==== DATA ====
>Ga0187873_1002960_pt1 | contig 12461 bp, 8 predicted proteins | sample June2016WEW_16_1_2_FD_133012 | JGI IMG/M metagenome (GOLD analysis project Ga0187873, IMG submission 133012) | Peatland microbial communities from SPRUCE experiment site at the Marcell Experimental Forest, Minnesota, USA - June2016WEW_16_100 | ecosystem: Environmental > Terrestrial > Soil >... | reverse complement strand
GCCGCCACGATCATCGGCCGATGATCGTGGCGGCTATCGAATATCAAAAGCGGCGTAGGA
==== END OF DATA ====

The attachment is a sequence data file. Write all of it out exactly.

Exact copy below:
>Ga0187873_1002960_pt1 | contig 12461 bp, 8 predicted proteins | sample June2016WEW_16_1_2_FD_133012 | JGI IMG/M metagenome (GOLD analysis project Ga0187873, IMG submission 133012) | Peatland microbial communities from SPRUCE experiment site at the Marcell Experimental Forest, Minnesota, USA - June2016WEW_16_100 | ecosystem: Environmental > Terrestrial > Soil >... | reverse complement strand
GCCGCCACGATCATCGGCCGATGATCGTGGCGGCTATCGAATATCAAAAGCGGCGTAGGA